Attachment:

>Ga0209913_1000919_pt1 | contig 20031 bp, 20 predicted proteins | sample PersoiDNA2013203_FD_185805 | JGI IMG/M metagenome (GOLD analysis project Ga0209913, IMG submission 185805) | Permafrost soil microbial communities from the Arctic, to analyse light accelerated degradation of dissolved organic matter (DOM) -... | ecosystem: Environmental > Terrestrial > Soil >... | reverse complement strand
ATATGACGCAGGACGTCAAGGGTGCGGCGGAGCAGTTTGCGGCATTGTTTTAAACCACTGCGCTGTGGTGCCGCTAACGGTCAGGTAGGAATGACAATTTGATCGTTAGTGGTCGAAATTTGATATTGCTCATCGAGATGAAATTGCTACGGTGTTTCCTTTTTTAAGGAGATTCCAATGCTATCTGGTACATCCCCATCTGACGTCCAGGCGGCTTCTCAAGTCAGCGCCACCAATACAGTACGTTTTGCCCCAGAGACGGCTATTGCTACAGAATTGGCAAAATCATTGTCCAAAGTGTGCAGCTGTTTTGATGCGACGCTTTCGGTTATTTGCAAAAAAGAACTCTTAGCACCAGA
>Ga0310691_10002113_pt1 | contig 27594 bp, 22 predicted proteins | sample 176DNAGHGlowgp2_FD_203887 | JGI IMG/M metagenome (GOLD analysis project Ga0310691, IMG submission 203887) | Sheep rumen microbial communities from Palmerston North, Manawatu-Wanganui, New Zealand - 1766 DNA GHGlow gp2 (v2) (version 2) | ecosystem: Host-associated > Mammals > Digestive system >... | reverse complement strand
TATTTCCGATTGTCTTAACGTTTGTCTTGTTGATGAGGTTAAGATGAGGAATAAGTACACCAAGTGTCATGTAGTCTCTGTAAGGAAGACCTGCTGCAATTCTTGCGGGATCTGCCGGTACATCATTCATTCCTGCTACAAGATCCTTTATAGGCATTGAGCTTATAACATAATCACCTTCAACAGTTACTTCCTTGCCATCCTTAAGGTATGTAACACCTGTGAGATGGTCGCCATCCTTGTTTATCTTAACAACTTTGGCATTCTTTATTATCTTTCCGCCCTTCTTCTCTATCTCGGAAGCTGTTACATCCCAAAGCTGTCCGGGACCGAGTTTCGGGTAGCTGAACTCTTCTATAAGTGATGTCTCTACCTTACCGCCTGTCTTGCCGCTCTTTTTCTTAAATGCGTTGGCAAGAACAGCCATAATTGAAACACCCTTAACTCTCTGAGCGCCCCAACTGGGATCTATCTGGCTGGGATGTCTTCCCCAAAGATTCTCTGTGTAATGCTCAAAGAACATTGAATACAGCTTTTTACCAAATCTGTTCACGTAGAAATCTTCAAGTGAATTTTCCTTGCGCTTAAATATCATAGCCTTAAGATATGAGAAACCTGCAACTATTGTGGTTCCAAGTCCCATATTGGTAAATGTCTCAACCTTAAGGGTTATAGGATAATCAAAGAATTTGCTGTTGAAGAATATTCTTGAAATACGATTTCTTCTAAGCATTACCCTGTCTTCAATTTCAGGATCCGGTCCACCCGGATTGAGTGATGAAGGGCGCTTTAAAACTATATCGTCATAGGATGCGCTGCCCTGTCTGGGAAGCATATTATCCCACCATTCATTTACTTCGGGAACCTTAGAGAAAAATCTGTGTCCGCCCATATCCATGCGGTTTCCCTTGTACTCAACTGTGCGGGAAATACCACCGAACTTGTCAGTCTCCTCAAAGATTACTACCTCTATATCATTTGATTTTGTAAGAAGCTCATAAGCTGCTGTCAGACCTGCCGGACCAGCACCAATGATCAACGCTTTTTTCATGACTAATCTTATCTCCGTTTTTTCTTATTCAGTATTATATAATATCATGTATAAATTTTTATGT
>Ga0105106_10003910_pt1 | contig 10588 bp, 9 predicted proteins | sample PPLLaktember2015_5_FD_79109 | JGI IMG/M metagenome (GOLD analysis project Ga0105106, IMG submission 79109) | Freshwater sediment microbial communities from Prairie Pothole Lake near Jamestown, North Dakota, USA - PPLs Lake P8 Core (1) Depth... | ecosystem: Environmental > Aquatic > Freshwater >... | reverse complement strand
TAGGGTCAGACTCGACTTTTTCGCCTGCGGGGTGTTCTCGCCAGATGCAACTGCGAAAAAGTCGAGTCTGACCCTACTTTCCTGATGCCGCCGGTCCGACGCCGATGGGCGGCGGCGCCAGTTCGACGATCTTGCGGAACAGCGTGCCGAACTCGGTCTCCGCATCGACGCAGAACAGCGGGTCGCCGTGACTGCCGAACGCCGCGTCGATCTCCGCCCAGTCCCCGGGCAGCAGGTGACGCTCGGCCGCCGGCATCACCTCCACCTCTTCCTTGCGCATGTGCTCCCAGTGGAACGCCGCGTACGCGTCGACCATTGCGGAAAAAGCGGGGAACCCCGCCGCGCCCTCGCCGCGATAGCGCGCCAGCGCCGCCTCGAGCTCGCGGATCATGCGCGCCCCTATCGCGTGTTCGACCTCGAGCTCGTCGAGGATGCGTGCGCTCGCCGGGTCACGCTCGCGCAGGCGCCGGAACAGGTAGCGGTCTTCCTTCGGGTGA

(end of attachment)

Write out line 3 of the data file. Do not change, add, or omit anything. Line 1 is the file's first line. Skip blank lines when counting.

>Ga0310691_10002113_pt1 | contig 27594 bp, 22 predicted proteins | sample 176DNAGHGlowgp2_FD_203887 | JGI IMG/M metagenome (GOLD analysis project Ga0310691, IMG submission 203887) | Sheep rumen microbial communities from Palmerston North, Manawatu-Wanganui, New Zealand - 1766 DNA GHGlow gp2 (v2) (version 2) | ecosystem: Host-associated > Mammals > Digestive system >... | reverse complement strand